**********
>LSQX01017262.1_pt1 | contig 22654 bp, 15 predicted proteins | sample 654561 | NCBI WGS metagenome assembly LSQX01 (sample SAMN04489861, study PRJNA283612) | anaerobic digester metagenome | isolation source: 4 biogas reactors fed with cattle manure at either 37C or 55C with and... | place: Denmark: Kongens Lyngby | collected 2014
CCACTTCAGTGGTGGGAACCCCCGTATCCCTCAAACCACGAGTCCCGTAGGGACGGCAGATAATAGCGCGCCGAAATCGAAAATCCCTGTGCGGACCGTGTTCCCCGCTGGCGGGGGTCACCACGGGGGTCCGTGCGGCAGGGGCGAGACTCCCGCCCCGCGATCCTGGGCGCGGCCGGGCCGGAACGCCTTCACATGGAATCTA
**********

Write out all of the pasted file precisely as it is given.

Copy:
>LSQX01017262.1_pt1 | contig 22654 bp, 15 predicted proteins | sample 654561 | NCBI WGS metagenome assembly LSQX01 (sample SAMN04489861, study PRJNA283612) | anaerobic digester metagenome | isolation source: 4 biogas reactors fed with cattle manure at either 37C or 55C with and... | place: Denmark: Kongens Lyngby | collected 2014
CCACTTCAGTGGTGGGAACCCCCGTATCCCTCAAACCACGAGTCCCGTAGGGACGGCAGATAATAGCGCGCCGAAATCGAAAATCCCTGTGCGGACCGTGTTCCCCGCTGGCGGGGGTCACCACGGGGGTCCGTGCGGCAGGGGCGAGACTCCCGCCCCGCGATCCTGGGCGCGGCCGGGCCGGAACGCCTTCACATGGAATCTA